Naval Architecture

Naval architecture is one of the most exciting branches of engineering. A naval architect is a professional engineer who can be responsible for the design, construction, operation, maintenance and repair of a wide variety of ships and floating installations, including:

  • Ships for the carriage of cargo – container ships, passenger ferries
  • Offshore mobile installations – drilling rig semi–submersibles, crane barges
  • Warships – frigates, submarines
  • High speed craft – Hovercraft, Hydrofoils, SWATH
  • Yachts and other small vessels – racing and pleasure craft

Ships will continue to provide a vital and necessary service for mankind all over the world. The volume of world trade, marine activities around our coasts and in deep water, and a booming leisure industry all require ships and boats of many different types, sizes and configurations. We need to transport raw materials and manufactured goods, to ferry people, to cruise on ocean liners or simply to ‘mess about in boats’. There are naval and strategic defence requirements as well as vessels for scientific exploration of the oceans. Then there is the oil business, which requires the service of floating craft able to continue operations safely on the high seas. To give an example, there is impetus to extend the need for floating production plant in place of installations fixed to the seabed.

The conventional route to becoming a naval architect is to take an accredited undergraduate course leading to the Bachelor of Engineering (BEng) degree at a higher educational institution, either straight from school or following some years of work experience. Sufficient practical training and work experience will be necessary before you can become a Chartered Engineer (CEng) or an Incorporated Engineer (IEng). At a lower level, but still highly important, is the Engineering Technician (EngTech). Standards within the engineering profession have recently come under rigorous scrutiny and improved Standards and Routes to Registration (SARTOR) have been agreed by the Engineering Council. For instance, after 1999 the traditional three years BEng honours course will not be sufficient for CEng status.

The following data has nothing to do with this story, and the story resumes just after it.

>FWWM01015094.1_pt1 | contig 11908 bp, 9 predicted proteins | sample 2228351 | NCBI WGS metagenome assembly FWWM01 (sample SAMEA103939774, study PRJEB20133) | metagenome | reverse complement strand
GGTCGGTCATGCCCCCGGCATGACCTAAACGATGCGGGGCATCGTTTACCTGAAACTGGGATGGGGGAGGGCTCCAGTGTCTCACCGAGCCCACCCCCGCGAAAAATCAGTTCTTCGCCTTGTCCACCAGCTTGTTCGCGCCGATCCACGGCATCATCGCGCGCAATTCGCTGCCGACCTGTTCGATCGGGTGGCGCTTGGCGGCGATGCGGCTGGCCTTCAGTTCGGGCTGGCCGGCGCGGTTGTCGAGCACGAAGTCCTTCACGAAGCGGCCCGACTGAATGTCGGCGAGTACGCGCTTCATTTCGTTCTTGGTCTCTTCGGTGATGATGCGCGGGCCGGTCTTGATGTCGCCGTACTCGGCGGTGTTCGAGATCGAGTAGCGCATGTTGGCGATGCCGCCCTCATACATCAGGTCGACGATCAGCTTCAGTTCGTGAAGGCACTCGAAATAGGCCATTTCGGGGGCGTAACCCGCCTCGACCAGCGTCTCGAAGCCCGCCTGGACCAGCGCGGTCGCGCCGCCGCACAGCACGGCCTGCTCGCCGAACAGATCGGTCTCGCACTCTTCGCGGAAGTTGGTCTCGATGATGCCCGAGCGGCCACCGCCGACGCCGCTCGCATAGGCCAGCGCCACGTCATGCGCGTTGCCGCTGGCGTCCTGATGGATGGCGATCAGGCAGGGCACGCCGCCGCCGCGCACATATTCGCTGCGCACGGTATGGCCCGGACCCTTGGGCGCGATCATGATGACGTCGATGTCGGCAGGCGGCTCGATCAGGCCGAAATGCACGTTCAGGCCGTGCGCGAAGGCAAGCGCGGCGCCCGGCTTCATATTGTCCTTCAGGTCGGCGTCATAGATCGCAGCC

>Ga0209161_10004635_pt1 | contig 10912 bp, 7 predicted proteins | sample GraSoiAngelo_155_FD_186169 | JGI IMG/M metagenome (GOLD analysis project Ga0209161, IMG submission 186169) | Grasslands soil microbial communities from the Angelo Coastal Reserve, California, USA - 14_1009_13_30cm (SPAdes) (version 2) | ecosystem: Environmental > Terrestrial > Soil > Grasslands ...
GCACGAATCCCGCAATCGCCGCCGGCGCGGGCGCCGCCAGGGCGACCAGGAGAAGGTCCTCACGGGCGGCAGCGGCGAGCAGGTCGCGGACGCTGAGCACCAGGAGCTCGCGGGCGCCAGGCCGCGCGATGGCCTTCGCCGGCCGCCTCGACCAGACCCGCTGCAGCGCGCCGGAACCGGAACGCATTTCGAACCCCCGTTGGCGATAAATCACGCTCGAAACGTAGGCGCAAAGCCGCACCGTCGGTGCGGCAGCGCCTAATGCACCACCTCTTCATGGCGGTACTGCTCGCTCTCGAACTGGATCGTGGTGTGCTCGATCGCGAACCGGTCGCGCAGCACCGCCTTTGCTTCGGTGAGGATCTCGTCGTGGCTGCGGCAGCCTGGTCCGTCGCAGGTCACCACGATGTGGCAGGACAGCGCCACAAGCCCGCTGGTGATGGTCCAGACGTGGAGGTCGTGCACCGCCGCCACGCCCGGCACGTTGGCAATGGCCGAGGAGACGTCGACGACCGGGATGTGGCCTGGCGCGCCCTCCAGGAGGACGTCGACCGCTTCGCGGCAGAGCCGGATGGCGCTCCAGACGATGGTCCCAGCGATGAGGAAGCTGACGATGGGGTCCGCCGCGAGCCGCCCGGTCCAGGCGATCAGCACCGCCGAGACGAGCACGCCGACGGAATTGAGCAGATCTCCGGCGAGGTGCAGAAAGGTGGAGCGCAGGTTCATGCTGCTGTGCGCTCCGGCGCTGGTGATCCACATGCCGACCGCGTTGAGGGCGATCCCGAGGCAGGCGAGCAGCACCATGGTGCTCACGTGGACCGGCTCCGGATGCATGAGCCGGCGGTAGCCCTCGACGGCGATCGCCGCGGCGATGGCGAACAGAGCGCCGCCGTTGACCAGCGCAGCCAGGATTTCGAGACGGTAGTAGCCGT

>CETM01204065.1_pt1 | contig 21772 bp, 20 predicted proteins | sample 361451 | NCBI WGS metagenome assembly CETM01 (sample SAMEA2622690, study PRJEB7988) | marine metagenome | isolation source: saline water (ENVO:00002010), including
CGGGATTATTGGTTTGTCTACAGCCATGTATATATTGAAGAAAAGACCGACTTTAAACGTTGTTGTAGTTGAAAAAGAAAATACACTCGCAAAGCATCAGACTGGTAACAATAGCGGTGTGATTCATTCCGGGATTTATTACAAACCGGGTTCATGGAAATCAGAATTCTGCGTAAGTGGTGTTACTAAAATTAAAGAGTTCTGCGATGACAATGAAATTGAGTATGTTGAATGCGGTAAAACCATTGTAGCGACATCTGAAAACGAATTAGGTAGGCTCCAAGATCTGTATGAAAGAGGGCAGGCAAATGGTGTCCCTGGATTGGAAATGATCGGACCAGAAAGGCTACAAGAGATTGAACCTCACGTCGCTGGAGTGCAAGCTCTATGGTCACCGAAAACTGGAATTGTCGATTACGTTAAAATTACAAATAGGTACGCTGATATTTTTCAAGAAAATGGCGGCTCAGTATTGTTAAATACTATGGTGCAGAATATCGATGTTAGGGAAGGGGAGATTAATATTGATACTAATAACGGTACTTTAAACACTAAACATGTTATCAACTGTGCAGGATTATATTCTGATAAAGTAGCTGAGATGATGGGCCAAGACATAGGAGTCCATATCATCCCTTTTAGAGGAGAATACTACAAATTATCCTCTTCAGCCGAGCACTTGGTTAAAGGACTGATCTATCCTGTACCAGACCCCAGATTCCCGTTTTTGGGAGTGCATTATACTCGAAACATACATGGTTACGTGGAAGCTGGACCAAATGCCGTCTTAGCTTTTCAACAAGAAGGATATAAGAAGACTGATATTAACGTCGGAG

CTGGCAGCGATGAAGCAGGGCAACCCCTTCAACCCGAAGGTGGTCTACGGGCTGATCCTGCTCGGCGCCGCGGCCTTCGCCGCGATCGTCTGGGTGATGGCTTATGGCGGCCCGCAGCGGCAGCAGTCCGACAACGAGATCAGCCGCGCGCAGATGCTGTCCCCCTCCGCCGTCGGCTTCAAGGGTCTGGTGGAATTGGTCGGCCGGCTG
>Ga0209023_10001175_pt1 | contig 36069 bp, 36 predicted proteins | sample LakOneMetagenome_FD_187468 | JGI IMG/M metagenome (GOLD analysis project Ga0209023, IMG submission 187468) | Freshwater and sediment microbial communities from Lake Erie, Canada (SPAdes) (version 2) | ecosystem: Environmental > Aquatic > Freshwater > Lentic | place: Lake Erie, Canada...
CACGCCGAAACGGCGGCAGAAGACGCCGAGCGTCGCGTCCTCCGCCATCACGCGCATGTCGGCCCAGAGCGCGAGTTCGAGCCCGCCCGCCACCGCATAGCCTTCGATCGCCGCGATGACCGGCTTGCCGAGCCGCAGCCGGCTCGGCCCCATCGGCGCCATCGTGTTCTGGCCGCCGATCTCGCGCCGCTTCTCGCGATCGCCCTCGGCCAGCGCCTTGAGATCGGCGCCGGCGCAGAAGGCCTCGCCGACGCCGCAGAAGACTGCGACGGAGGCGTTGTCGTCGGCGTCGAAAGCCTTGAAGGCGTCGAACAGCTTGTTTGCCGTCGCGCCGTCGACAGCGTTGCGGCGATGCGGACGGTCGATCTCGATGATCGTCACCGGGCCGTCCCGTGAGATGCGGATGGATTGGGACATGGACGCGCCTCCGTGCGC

A naval architect requires a creative, enquiring and logical mind, together with the ability to communicate with people clearly. Although you may train as a Chartered Engineer, later in your career you may transfer to a management role in which academic experience, training and career achievements are drawn together.

The Royal Institution of Naval Architects (RINA), founded in 1860, is the professional engineering institution which governs the progress and conduct of those wishing to seek a career in this part of the marine business. As a learned society, the Institution supports activities that will enhance the knowledge and skills of its members and their work.

For more information on typical companies, see our current list of corporate members and please use the search engine provided for areas of interest.

For further information contact:

Manager Professional Affairs
The Institute of Marine Engineering, Science and Technology
Aldgate House
33 Aldgate High Street
London EC3N 1EN
t 020 7382 2600
w www.imarest.org

The Education and Training Officer
The Royal Institution of Naval Architects
10 Upper Belgrave Street
London SW1X 8BQ
t 020 7235 4622
f 020 7259 5912
w www.rina.org.uk